Phil was a runner and his dreams of being a professional athlete were now dead. He realized that "fate had made him good, not great" as a runner. His adult life was just beginning but he wanted whatever work he did to be like play - he wanted to love it like he loved running. And he had a crazy idea. The Japanese were building cameras "that were making deep cuts in the market, which had once been dominated by the Germans." He felt that Japanese running shoes may do the same and he knew a lot about running.
Remember when you were young and you really wanted something but first had to get your parents permission and often money to do it? At 24 Phil had to convince his father that his, as he called it, 'Crazy Idea' had merit and that his trip around the world was worthwhile. On top of that his Dad would have to bankroll the venture. With the blessings of his father and the funds to go Phil headed off to see the world and stop in Japan to convince a company there to make running shoes for him.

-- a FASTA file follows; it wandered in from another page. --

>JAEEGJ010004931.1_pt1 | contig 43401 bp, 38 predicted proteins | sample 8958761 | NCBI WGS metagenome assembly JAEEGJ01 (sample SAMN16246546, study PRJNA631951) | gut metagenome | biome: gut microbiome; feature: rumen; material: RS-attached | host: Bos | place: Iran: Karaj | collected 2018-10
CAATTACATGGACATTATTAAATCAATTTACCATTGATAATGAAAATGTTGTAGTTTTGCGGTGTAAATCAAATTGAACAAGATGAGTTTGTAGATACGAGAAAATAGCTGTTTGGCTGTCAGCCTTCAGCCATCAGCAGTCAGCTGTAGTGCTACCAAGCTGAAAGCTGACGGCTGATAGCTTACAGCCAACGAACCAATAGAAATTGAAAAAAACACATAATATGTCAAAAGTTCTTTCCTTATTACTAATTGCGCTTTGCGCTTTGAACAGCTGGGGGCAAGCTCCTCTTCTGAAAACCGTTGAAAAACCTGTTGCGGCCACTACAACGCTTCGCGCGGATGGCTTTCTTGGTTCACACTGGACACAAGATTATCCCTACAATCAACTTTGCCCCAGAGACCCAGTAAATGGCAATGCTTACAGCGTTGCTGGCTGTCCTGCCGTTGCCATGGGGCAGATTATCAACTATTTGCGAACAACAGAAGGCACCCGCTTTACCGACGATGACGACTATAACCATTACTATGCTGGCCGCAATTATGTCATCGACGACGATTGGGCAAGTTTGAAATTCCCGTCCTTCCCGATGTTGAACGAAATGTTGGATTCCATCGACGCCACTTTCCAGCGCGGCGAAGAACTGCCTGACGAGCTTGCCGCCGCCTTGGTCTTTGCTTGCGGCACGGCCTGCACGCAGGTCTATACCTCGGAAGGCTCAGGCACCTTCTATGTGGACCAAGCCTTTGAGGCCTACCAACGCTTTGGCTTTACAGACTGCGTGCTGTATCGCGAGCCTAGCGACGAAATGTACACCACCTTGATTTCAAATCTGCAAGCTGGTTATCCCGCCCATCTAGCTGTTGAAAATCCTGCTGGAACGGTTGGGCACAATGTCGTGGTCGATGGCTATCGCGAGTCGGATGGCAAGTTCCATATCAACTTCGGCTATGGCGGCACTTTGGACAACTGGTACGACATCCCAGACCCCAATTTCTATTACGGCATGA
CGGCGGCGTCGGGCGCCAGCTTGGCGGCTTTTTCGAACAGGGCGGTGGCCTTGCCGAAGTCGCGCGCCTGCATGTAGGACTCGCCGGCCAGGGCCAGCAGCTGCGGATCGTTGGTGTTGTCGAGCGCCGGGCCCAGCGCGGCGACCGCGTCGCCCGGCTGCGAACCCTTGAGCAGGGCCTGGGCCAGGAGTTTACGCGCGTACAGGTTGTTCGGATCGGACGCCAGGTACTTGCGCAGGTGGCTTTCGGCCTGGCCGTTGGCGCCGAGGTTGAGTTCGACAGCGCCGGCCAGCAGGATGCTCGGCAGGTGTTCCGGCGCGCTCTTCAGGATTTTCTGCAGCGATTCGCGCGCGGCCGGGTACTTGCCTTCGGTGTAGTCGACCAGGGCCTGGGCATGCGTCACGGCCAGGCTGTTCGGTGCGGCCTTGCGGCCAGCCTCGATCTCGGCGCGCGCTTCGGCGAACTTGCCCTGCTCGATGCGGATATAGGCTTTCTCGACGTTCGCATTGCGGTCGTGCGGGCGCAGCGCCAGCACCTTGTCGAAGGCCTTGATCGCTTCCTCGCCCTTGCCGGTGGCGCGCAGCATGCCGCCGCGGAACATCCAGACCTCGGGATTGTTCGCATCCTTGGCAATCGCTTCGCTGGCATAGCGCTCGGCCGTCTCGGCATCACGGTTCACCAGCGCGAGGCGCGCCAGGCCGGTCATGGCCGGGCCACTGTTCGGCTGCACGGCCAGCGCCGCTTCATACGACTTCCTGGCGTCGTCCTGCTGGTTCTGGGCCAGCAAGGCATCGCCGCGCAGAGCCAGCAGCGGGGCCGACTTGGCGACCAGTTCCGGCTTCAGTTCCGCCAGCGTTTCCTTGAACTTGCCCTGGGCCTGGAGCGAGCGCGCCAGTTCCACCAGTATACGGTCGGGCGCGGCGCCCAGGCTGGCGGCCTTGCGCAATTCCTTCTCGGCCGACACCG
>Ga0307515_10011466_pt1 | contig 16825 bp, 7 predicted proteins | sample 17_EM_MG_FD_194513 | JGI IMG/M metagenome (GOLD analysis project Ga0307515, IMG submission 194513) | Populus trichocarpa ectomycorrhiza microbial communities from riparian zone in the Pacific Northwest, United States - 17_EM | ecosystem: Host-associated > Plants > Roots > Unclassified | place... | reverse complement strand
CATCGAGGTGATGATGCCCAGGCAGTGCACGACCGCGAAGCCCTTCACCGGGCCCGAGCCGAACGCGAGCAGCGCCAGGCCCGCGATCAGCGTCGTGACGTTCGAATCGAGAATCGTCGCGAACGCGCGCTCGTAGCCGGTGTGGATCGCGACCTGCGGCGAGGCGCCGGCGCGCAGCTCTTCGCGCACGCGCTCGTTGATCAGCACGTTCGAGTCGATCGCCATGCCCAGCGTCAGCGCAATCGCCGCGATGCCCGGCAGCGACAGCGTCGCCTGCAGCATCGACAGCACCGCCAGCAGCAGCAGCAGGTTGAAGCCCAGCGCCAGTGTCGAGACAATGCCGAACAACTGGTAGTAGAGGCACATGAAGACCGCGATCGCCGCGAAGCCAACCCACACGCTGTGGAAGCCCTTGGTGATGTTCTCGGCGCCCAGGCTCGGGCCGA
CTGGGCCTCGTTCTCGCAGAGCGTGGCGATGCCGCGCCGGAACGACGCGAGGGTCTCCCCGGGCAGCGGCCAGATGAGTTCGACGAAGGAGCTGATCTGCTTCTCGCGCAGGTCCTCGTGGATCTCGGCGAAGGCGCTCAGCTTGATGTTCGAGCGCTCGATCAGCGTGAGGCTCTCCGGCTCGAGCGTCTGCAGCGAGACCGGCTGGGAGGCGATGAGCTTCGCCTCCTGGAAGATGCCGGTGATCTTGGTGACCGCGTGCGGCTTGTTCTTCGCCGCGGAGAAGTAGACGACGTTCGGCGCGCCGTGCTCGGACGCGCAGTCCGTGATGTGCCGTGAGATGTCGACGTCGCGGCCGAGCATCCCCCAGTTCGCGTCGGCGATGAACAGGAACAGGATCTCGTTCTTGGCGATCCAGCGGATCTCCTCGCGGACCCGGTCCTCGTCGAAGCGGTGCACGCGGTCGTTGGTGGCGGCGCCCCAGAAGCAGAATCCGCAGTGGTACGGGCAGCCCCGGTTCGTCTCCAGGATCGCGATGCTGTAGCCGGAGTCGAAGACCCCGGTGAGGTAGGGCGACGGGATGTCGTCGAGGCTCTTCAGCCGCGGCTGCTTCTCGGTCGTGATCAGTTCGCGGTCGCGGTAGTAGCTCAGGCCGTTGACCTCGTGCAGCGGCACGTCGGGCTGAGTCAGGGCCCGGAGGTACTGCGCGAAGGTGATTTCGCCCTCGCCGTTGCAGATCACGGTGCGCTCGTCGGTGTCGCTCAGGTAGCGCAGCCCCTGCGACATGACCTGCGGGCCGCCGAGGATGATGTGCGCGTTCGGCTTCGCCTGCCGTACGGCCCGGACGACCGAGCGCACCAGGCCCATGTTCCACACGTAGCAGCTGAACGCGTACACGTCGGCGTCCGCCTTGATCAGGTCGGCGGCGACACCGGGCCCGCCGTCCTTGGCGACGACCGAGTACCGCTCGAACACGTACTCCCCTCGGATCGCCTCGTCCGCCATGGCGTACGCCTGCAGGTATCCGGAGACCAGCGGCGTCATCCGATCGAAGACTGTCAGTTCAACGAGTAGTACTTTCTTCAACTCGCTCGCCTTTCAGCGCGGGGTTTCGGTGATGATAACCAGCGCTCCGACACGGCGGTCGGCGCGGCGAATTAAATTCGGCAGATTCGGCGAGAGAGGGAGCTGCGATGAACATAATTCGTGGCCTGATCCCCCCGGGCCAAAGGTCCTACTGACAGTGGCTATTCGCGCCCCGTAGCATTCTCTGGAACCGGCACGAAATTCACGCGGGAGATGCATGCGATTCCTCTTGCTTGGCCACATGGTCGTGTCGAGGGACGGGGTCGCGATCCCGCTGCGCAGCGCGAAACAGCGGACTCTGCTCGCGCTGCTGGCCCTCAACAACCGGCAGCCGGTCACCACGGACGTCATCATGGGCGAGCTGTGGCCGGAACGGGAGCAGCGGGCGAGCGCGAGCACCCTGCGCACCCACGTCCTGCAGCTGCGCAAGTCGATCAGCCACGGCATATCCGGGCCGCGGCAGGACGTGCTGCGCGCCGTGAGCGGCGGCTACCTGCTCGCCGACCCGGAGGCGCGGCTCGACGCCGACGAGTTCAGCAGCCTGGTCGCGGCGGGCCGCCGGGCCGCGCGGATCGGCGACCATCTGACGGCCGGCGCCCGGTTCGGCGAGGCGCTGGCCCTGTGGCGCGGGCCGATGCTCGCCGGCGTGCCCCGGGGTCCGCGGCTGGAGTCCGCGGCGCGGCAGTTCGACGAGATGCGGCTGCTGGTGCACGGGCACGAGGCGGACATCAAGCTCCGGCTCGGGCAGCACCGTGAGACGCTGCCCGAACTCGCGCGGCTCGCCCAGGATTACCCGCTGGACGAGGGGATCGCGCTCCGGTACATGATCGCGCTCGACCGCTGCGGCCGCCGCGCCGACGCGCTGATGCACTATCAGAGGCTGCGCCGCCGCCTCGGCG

Phil's advice to himself early on was, "Let everyone else call your idea crazy...just keep going. Don't stop." And he didn't.
Phil started off in his parent’s basement, with money from his parents, moved to a small apartment, and then to a draughty old building. He gathered around him slowly the people who would become the foundation of Nike. Together they worked tirelessly to build the company. In between he got married, had children, lost a child, made sales, lost sales, and had a myriad of other ups and downs. I'd get to the end of a chapter, breathless, wondering how on earth he was going to survive the current drama.
And that's what I really liked about this book. It did not read like a how-to business book. I felt as though I was reading a suspense novel, only it was someone's real life, and I could hardly put the book down. Phil's voice through the book feels authentic and at points I wondered how he kept going. His life is not an ordinary one and certainly not the lifestyle for everyone.